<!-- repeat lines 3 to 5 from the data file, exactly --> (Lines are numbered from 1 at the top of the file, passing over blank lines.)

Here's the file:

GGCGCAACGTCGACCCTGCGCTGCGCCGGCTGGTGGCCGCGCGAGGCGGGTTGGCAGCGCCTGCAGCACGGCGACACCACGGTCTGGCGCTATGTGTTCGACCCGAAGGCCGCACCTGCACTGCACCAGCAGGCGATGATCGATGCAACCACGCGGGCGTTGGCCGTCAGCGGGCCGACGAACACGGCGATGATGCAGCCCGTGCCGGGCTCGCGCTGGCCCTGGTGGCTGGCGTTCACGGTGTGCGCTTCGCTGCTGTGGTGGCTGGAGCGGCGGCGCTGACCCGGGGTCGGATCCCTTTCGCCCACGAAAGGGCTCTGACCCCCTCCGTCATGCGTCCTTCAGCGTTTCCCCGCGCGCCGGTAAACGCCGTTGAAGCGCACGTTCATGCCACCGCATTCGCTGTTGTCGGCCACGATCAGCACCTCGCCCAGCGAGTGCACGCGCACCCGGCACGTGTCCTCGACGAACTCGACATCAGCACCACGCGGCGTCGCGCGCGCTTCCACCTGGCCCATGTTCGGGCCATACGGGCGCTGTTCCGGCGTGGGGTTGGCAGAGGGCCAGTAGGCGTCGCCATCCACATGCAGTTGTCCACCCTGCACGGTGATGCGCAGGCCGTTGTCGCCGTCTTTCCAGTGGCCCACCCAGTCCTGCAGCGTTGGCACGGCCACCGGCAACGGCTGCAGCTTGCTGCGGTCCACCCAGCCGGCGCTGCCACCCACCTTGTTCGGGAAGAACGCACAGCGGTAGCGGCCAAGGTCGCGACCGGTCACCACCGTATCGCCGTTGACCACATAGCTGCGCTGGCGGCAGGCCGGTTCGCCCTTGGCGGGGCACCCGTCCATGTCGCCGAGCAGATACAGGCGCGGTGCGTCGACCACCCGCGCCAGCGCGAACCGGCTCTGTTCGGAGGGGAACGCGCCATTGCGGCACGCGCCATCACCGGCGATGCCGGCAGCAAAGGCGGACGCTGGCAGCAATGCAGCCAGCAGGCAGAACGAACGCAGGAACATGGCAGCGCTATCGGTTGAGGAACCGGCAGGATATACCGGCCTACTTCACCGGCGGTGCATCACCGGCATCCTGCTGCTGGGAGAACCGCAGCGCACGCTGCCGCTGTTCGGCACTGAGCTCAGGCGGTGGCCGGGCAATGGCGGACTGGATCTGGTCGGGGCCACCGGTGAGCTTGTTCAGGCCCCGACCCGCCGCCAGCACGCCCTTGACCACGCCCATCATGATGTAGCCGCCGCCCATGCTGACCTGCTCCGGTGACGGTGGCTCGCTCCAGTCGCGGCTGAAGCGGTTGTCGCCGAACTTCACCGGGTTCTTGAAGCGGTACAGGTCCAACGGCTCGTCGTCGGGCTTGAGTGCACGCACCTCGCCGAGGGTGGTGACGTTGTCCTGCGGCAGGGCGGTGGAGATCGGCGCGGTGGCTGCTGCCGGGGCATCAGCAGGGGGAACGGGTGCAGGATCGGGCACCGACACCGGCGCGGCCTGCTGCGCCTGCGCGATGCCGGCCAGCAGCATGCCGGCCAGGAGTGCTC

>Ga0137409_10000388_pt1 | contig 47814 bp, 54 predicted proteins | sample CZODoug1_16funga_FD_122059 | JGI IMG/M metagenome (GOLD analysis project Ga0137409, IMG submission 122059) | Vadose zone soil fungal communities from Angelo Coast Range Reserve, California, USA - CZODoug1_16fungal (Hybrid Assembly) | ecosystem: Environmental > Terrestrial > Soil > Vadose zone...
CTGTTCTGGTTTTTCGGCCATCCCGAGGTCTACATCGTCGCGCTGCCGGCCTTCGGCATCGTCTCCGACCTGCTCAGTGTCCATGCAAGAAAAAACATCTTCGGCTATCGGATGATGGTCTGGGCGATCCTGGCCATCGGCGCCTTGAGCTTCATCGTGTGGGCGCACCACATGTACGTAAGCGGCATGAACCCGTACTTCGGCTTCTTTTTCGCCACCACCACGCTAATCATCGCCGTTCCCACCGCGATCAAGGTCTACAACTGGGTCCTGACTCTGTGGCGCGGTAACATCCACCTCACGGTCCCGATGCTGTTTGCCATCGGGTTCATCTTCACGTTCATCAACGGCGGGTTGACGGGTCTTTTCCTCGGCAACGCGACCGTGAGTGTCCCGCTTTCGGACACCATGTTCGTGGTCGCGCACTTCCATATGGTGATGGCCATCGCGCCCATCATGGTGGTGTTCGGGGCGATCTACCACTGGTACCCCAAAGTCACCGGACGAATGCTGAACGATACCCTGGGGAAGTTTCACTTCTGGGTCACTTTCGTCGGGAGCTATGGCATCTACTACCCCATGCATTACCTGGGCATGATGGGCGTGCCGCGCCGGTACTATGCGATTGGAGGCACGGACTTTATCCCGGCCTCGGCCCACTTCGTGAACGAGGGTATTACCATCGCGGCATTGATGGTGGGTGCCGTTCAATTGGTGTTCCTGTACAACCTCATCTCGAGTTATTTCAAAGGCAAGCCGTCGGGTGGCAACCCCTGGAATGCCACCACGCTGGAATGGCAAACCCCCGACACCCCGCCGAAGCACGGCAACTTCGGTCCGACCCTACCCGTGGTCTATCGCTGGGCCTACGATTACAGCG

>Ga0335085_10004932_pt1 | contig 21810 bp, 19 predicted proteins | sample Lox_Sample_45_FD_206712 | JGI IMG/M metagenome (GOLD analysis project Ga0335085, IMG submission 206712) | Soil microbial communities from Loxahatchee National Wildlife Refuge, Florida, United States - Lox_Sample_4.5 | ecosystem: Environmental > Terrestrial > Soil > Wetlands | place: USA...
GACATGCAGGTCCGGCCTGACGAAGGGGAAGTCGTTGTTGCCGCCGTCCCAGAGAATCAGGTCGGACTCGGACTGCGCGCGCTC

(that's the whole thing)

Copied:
CTGTTCTGGTTTTTCGGCCATCCCGAGGTCTACATCGTCGCGCTGCCGGCCTTCGGCATCGTCTCCGACCTGCTCAGTGTCCATGCAAGAAAAAACATCTTCGGCTATCGGATGATGGTCTGGGCGATCCTGGCCATCGGCGCCTTGAGCTTCATCGTGTGGGCGCACCACATGTACGTAAGCGGCATGAACCCGTACTTCGGCTTCTTTTTCGCCACCACCACGCTAATCATCGCCGTTCCCACCGCGATCAAGGTCTACAACTGGGTCCTGACTCTGTGGCGCGGTAACATCCACCTCACGGTCCCGATGCTGTTTGCCATCGGGTTCATCTTCACGTTCATCAACGGCGGGTTGACGGGTCTTTTCCTCGGCAACGCGACCGTGAGTGTCCCGCTTTCGGACACCATGTTCGTGGTCGCGCACTTCCATATGGTGATGGCCATCGCGCCCATCATGGTGGTGTTCGGGGCGATCTACCACTGGTACCCCAAAGTCACCGGACGAATGCTGAACGATACCCTGGGGAAGTTTCACTTCTGGGTCACTTTCGTCGGGAGCTATGGCATCTACTACCCCATGCATTACCTGGGCATGATGGGCGTGCCGCGCCGGTACTATGCGATTGGAGGCACGGACTTTATCCCGGCCTCGGCCCACTTCGTGAACGAGGGTATTACCATCGCGGCATTGATGGTGGGTGCCGTTCAATTGGTGTTCCTGTACAACCTCATCTCGAGTTATTTCAAAGGCAAGCCGTCGGGTGGCAACCCCTGGAATGCCACCACGCTGGAATGGCAAACCCCCGACACCCCGCCGAAGCACGGCAACTTCGGTCCGACCCTACCCGTGGTCTATCGCTGGGCCTACGATTACAGCG

>Ga0335085_10004932_pt1 | contig 21810 bp, 19 predicted proteins | sample Lox_Sample_45_FD_206712 | JGI IMG/M metagenome (GOLD analysis project Ga0335085, IMG submission 206712) | Soil microbial communities from Loxahatchee National Wildlife Refuge, Florida, United States - Lox_Sample_4.5 | ecosystem: Environmental > Terrestrial > Soil > Wetlands | place: USA...
GACATGCAGGTCCGGCCTGACGAAGGGGAAGTCGTTGTTGCCGCCGTCCCAGAGAATCAGGTCGGACTCGGACTGCGCGCGCTC